Why Trump's popularity is rising

Forty-six percent of voters now have a favorable opinion of the president-elect, according to a nonpartisan survey group.

Carolyn Kaster/AP
President-elect Donald Trump (l.) calls out to media as he and Vice President-elect Mike Pence appear at the Trump National Golf Club Bedminster clubhouse, Sunday, in Bedminster, N.J.

President-elect Donald Trump’s approval ratings have shot up post-election, one new poll finds.

Forty-six percent of voters now have a very favorable or somewhat favorable opinion of the president-elect – up 9 points from pre-election, according to nonpartisan survey group Morning Consult. That’s despite an overall feeling of negativity surrounding his campaign, which appeared to affect voters on both sides of the party line.

But that’s not altogether unusual, analysts say. Approval ratings do tend to spike just after an election, even before the winning candidate takes office. We’re simply entering the “honeymoon period,” says Adam Berinsky, director of the Massachusetts Institute of Technology's political experiments research lab.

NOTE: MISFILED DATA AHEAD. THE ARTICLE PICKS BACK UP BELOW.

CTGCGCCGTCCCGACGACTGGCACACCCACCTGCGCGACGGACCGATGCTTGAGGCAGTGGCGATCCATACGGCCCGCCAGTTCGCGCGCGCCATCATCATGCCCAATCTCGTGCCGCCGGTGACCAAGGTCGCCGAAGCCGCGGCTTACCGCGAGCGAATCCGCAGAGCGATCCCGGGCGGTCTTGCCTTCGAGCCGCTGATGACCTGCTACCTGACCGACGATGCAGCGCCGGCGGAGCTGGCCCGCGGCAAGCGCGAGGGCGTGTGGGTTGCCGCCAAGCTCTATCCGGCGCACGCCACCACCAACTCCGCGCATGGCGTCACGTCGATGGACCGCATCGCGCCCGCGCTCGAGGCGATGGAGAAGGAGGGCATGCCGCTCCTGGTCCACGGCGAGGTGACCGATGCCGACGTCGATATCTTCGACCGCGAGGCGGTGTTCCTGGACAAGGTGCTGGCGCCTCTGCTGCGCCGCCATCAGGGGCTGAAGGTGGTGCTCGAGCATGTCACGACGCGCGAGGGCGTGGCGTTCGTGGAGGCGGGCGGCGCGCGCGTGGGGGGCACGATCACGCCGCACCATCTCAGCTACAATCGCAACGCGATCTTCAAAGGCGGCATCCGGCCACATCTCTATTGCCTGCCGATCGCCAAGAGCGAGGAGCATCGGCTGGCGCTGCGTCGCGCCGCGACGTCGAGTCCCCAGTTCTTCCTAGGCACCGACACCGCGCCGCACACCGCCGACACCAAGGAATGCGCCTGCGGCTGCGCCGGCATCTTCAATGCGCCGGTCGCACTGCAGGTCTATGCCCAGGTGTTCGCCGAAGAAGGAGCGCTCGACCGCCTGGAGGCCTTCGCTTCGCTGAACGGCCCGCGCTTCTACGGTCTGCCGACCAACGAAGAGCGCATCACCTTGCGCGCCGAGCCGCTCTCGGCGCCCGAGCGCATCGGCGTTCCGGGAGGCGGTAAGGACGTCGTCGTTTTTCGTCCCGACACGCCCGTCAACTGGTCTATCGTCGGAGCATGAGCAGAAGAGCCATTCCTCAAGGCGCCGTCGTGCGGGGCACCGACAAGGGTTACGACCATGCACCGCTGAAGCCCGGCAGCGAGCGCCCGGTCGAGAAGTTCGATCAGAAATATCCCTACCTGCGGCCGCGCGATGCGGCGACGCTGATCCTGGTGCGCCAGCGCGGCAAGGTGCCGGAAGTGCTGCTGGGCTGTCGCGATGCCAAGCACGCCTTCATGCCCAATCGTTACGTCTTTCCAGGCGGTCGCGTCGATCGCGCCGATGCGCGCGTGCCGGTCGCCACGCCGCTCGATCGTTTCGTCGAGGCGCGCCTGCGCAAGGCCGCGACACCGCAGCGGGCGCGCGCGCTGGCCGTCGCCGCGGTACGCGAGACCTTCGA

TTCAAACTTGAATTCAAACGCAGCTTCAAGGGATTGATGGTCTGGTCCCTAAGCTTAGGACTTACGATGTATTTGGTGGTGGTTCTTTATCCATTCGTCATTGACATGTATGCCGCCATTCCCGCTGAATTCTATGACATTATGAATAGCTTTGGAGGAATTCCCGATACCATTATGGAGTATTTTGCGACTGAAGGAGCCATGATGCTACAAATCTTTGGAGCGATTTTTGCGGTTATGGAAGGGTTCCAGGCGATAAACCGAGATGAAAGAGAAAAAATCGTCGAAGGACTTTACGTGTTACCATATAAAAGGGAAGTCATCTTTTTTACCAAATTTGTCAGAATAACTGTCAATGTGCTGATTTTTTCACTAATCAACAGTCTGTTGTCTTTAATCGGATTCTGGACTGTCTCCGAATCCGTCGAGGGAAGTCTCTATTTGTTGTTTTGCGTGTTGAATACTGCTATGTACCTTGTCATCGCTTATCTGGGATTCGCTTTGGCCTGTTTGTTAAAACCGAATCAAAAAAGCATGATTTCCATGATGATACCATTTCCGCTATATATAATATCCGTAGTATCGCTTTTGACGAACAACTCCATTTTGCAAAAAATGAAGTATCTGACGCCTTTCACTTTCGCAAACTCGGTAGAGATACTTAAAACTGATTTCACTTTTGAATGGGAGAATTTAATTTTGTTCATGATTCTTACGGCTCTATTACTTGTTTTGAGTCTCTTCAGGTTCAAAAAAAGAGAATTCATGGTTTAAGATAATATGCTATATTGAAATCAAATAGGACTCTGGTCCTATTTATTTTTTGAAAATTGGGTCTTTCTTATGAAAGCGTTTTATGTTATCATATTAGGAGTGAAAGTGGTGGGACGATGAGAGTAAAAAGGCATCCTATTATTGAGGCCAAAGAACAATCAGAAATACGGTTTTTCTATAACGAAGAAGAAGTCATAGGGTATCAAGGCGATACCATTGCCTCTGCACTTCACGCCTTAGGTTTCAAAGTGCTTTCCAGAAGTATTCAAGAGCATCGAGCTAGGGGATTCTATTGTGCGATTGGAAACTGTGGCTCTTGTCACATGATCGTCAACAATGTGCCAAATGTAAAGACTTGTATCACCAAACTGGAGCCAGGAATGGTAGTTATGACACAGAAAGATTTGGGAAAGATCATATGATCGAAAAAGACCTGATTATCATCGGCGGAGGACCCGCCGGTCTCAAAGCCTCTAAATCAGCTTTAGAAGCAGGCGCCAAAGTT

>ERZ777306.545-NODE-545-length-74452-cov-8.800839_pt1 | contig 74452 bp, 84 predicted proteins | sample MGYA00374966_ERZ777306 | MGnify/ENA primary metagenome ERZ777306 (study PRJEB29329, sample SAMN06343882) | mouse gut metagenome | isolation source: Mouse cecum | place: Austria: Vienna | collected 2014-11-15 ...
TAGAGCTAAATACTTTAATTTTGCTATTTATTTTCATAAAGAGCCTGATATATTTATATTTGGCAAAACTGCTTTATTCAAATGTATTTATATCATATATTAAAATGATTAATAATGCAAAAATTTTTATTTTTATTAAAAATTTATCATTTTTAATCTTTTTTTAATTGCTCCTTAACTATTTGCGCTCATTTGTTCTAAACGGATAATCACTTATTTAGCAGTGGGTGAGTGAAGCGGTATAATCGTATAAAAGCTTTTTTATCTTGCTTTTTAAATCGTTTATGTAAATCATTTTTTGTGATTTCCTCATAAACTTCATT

“I think part of it is about how political leaders talk about the new president,” Professor Berinsky tells The Christian Science Monitor in an email. “We move from a contentious election campaign where the negatives of both candidates are highlighted by their opponents, to a time where the losing candidate concedes and withdraws from the limelight. The balance of coverage then becomes more favorable and approval typically surges, even among the outparty.”

It’s also possible that the surge in support isn’t actual growth, but a willingness of Mr. Trump’s quieter supporters to be more vocal.